49 U.S. Code § 80105 - Title and rights affected by negotiation
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(a) Title.— When a negotiable bill of lading is negotiated—
(1) the person to whom it is negotiated acquires the title to the goods that—
(A) the person negotiating the bill had the ability to convey to a purchaser in good faith for value; and
(b) Superiority of Rights.— When a negotiable bill of lading is negotiated to a person for value in good faith, that person’s right to the goods for which the bill was issued is superior to a seller’s lien or to a right to stop the transportation of the goods. This subsection applies whether the negotiation is made before or after the common carrier issuing the bill receives notice of the seller’s claim. The carrier may deliver the goods to an unpaid seller only if the bill first is surrendered for cancellation.
(c) Mortgagee and Lien Holder Rights Not Affected.— Except as provided in subsection (b) of this section, this chapter does not limit a right of a mortgagee or lien holder having a mortgage or lien on goods against a person that purchased for value in good faith from the owner, and got possession of the goods immediately before delivery to the common carrier.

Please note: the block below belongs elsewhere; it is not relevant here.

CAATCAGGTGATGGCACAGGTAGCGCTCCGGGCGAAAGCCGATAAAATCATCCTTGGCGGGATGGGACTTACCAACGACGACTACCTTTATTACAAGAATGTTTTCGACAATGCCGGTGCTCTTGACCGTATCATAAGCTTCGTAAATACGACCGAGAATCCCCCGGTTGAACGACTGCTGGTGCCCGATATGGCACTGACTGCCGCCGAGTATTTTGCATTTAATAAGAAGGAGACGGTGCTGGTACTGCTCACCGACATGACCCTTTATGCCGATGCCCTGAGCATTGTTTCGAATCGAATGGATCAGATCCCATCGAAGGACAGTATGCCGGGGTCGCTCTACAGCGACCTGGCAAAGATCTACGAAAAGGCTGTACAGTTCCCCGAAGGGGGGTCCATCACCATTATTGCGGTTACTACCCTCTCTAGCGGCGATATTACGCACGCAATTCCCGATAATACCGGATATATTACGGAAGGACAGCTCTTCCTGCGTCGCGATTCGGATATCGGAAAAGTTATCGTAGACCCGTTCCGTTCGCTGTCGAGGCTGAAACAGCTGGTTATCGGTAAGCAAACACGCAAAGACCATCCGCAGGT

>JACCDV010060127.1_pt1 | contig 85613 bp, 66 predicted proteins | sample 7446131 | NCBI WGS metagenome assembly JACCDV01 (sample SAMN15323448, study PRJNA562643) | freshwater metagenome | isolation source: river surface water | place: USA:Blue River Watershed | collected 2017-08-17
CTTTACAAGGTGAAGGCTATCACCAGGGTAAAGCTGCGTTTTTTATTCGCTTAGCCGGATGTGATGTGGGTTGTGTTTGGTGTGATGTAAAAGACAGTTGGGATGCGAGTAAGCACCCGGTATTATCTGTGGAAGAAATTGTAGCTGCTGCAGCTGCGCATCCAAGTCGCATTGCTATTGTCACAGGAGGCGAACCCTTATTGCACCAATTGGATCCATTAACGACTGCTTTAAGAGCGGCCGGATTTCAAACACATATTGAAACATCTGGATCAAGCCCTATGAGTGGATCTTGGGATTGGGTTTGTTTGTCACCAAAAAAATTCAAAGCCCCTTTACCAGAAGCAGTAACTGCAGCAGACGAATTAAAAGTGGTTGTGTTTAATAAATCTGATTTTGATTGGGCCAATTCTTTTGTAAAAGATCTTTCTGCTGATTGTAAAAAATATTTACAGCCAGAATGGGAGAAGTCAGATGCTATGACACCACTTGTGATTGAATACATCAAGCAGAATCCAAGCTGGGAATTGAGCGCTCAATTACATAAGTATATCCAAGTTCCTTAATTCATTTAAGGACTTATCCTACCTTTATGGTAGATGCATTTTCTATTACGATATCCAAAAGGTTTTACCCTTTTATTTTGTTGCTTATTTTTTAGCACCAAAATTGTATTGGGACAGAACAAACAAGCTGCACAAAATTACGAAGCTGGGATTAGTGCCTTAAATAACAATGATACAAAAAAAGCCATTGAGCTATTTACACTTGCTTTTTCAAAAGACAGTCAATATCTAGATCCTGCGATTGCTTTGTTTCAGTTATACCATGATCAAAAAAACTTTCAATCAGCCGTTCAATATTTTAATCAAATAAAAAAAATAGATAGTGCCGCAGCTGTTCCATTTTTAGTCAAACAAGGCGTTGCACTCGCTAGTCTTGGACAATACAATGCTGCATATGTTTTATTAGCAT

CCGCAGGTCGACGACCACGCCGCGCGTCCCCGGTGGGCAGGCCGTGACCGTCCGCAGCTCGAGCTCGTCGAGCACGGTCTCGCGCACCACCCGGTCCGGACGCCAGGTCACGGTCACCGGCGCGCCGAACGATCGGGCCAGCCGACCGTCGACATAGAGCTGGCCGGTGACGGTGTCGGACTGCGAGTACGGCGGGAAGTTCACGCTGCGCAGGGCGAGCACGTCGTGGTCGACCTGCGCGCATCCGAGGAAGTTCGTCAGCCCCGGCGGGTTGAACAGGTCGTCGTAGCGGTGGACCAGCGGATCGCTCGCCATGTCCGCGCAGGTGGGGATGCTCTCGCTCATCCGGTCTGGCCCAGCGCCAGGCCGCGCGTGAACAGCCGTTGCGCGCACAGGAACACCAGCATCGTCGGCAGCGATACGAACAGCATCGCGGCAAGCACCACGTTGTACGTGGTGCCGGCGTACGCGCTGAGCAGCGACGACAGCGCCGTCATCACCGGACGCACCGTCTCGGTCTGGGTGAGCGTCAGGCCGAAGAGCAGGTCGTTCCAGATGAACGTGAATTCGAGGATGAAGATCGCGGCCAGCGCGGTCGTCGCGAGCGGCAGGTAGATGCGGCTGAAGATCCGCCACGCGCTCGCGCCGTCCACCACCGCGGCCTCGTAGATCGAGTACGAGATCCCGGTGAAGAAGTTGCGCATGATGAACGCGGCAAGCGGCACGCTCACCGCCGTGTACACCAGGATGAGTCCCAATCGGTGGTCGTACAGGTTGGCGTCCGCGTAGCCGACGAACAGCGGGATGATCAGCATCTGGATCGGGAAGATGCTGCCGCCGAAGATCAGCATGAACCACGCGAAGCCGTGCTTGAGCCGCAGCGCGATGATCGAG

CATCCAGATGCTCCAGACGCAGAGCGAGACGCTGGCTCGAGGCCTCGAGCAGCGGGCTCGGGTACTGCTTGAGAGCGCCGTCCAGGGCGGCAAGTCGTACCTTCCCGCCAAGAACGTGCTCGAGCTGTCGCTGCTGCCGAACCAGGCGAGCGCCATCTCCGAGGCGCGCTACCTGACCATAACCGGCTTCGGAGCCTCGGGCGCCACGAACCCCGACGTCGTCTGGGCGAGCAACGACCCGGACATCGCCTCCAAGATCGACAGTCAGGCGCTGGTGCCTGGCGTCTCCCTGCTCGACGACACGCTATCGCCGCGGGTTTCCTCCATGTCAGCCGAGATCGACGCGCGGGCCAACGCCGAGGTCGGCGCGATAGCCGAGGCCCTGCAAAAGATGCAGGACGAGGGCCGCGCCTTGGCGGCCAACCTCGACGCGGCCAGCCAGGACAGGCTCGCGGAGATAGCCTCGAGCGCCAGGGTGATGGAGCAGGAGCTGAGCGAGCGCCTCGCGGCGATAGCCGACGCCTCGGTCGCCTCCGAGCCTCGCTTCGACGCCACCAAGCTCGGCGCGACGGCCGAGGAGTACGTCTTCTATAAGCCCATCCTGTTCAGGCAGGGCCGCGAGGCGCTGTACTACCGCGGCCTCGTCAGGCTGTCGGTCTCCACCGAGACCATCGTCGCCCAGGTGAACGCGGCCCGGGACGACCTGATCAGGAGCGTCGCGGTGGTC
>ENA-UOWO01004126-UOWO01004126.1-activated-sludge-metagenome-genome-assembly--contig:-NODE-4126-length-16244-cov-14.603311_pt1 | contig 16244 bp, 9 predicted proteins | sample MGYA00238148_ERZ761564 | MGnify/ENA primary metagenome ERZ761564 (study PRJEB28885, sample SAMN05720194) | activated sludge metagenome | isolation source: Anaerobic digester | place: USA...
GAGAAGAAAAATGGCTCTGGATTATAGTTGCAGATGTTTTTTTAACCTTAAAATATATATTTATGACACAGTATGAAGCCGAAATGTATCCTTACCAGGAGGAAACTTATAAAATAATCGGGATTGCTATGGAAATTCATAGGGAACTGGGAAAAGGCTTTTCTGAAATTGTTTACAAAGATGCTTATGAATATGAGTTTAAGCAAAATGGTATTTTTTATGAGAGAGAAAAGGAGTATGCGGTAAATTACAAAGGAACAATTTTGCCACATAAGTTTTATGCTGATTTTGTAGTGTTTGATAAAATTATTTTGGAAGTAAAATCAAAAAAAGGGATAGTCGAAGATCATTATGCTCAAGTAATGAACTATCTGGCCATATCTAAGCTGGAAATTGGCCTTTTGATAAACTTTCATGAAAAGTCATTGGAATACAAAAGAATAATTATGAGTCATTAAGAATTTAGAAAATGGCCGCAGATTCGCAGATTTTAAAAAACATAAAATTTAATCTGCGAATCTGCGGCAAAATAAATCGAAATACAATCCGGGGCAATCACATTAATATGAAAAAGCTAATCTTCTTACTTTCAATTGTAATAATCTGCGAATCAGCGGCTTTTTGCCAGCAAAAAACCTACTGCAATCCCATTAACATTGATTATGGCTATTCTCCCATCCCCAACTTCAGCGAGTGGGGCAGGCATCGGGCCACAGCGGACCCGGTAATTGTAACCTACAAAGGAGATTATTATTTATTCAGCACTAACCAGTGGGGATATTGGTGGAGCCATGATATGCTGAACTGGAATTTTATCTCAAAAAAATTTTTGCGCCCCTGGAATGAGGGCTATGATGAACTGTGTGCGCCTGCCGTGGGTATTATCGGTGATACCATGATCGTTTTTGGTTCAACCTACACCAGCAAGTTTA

Source(Pub. L. 103–272, § 1(e),July 5, 1994, 108 Stat. 1347.)
|Revised Section||Source (U.S. Code)||Source (Statutes at Large)|
|Aug. 29, 1916, ch. 415, §§ 31, 39, 40, 39 Stat. 543, 544.|
In subsection (a)(1), before subclause (A), the word “duly” is omitted as surplus.
In subsection (b), the words “right . . . is superior” are substituted for “no . . . shall defeat the rights of” for clarity. The words “right to stop the transportation” are substituted for “right of stoppage in transitu” for clarity.
In subsection (c), the word “remedies” is omitted as being included in “right”. The words “whose mortgage or lien on goods would be valid, apart from this chapter” are omitted as unnecessary because of the restatement. The words “which are subject to the mortgage or lien” are omitted as unnecessary.